Writer and editor of blog Wandercloud Emma Vince shares her tip for making your travel writing come alive…
As a writer for work and wannabe globetrotter for play, it made sense to start a blog, Wandercloud, to keep some of my thoughts and photographs together from the places I’ve travelled.
Writing for fun on Wandercloud is very different to how I would pitch or write at work; here are a few things I try to consider when blogging about travel…
#1 MAKE IT PERSONAL
When I read a fashion or beauty blog, I’m interested to know what the writer thinks about a certain trend or product, and so I try to adopt that attitude when writing for Wandercloud. Blogs by nature are personal and are a place where experiences and recommendations are all grouped together under one roof. People who are reading want to know your opinion, so don’t be afraid to give it.
#2 A NATURAL TONE = A MUST
When you write something as a journalist, you need to be able to employ various styles for different occasions, but when I write for the blog I don’t employ a filter, instead I try to write in the most natural tone, the kind that just falls out as I type.
I don’t worry so much about excessive uses of brackets (so many asides) or trailing off sentences with ellipses… Ease of reading is the only thing that really matters, so let your personality shine through by keeping the tone friendly and approachable.
#3 FIND YOUR ANGLE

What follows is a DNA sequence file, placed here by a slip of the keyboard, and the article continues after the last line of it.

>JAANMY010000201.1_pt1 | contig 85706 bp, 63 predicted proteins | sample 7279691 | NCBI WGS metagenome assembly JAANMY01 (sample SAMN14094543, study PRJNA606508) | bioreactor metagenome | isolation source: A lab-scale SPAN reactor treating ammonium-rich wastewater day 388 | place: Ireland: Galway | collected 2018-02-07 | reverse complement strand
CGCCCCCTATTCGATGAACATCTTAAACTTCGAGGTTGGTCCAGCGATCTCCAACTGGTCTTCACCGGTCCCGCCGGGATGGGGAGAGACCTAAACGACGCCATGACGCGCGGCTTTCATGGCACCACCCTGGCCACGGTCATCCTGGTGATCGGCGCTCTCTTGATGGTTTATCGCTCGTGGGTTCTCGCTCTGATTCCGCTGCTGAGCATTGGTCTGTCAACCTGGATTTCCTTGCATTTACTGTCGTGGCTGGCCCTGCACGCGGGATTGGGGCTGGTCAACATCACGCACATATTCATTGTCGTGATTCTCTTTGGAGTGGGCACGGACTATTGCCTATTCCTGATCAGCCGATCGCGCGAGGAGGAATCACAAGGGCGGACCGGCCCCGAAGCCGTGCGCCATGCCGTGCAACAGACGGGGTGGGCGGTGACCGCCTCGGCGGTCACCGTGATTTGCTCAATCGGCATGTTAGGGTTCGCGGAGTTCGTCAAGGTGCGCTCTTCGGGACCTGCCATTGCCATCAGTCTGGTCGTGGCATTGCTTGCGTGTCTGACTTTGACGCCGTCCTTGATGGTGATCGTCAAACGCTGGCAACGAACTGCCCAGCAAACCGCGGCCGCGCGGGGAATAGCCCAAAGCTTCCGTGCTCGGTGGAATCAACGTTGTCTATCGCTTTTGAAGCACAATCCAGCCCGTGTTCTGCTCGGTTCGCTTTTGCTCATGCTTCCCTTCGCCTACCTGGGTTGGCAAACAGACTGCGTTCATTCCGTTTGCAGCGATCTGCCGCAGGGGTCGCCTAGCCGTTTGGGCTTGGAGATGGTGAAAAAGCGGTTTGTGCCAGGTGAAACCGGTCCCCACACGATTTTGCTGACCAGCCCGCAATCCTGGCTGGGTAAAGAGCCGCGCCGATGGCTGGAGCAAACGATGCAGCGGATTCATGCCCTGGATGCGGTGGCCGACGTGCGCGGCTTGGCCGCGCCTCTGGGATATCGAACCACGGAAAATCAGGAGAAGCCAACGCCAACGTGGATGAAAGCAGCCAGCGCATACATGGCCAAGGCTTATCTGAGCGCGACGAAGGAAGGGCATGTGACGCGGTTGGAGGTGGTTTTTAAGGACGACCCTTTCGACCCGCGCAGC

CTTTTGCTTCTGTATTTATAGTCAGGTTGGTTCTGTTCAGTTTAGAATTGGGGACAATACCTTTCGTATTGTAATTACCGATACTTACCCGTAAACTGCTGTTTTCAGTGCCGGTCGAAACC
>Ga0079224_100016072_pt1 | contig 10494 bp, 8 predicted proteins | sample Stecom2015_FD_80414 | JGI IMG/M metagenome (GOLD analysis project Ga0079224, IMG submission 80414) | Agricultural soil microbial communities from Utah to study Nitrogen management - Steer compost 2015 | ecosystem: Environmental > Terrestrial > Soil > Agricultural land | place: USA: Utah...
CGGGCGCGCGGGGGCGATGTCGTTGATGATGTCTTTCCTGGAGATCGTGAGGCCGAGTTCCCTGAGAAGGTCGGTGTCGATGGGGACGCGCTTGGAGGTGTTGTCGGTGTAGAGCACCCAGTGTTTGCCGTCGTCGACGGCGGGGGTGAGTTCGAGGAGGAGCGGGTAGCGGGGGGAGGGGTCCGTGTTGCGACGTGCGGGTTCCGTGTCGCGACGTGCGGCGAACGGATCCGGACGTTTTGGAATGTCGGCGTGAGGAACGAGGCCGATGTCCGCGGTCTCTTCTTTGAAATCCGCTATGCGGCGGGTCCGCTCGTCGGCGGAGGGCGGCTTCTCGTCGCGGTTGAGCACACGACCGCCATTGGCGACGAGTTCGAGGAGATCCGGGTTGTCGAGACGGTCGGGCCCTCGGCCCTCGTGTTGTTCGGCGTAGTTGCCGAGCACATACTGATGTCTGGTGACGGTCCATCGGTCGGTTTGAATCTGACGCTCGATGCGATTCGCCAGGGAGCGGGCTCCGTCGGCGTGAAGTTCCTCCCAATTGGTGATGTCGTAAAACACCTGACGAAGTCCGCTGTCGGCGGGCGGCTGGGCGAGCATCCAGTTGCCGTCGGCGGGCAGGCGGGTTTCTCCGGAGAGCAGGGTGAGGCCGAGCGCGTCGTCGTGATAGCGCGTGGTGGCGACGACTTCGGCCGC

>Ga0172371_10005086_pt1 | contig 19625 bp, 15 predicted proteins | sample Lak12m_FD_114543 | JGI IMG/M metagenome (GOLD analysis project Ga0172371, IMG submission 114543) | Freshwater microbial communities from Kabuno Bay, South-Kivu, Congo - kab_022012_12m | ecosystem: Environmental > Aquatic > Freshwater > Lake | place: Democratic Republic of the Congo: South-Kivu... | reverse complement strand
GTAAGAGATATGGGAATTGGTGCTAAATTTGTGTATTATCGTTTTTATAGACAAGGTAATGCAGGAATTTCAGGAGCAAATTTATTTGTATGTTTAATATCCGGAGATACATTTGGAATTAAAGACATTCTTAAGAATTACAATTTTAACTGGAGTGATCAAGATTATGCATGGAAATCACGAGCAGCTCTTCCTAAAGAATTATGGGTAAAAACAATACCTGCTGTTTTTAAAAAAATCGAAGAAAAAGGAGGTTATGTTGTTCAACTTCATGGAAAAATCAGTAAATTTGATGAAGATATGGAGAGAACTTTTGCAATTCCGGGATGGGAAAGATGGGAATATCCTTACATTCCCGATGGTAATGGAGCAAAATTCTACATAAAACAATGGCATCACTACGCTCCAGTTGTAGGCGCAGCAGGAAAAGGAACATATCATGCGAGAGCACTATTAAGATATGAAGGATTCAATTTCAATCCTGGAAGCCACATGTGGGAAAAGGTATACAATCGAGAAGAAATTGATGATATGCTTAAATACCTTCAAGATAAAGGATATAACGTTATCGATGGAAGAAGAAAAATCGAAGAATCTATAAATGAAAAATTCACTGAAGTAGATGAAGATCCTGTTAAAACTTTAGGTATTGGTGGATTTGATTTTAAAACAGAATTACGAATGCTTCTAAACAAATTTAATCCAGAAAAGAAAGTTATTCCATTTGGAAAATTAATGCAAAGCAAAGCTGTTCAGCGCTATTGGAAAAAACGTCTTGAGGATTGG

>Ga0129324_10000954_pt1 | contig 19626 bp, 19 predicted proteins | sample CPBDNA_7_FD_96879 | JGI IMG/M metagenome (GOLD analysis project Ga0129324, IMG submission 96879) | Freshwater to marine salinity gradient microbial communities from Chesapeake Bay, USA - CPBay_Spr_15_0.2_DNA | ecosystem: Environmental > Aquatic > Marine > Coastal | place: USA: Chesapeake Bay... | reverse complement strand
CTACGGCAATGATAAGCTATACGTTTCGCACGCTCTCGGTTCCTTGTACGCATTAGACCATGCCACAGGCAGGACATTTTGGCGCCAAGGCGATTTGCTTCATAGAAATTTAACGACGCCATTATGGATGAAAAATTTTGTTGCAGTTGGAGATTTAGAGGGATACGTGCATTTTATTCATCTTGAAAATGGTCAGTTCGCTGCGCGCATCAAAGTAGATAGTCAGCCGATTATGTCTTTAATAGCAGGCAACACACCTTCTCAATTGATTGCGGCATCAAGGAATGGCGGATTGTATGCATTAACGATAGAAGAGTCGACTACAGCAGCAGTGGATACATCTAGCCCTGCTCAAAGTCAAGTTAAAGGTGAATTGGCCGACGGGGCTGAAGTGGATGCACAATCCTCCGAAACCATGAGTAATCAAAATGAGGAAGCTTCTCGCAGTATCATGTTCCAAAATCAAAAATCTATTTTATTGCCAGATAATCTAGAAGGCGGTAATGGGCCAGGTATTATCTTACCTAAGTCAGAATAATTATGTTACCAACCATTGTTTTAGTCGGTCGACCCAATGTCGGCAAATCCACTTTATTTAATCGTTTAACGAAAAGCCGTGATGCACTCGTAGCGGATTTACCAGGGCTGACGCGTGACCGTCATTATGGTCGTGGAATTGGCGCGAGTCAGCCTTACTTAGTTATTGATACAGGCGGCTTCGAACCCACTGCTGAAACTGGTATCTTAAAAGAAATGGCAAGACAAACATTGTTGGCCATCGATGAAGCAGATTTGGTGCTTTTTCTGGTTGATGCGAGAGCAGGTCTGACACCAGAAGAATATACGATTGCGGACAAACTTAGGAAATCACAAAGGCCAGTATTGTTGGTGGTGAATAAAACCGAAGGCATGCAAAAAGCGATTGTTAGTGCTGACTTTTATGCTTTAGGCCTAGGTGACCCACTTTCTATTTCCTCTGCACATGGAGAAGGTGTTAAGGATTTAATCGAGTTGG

The first step to pitching an article or feature for publication would be to find a news hook or an angle, and while blogging can be less structured, I still think it’s important to give the story a reason. It’s the same reason a reader will keep going through to the end. It will also provide you with a natural conclusion or reflection at the end of your piece, rather than having to finish with a bleak description of your journey to the airport home.
For places I travel for work, the angle is almost always romance and honeymoons, and when I travel by myself, it’s either budgeting or prioritising in a certain amount of time (24 hours in… etc). Anything can be an angle, from shopping to food, so don’t be afraid to divide and conquer within posts.
#4 BE SPECIFIC
I like to write to be helpful, and rather than just typing up my diary-like journal from the trip, include recommendations. Incorporating names of shops, streets and restaurants will help you sound authoritative, and hyperlinks are also really useful for readers if they want to plan their own trips.
The best way to do this is to travel with a notebook so you can jot things down at the time, or, if you can’t be bothered to root around in your backpack every few minutes, snap a picture of road signs and shop exteriors with your camera for reference later.
#5 PAINT A PICTURE
One of the “rules” for effective creative writing is to show not tell (or so said my creative writing tutors). In travel writing, showing is the way to make the reader feel like they’re right there with you. You can evoke feeling by layering visual descriptions of the sights, with smells, sounds and textures to give the reader a full sensory experience.
Sometimes, I find telling necessary to fast-forward between places or link together different experiences and events. I’m still also a culprit of occasionally throwing in the odd ‘stunning’, ‘delicious’ or ‘beautiful’, but words like that are subjective and by showing rather than telling what something looks or tastes like, the reader can draw their own conclusions from your writing which is a far more satisfying experience.
All images © Emma Vince / Wandercloud.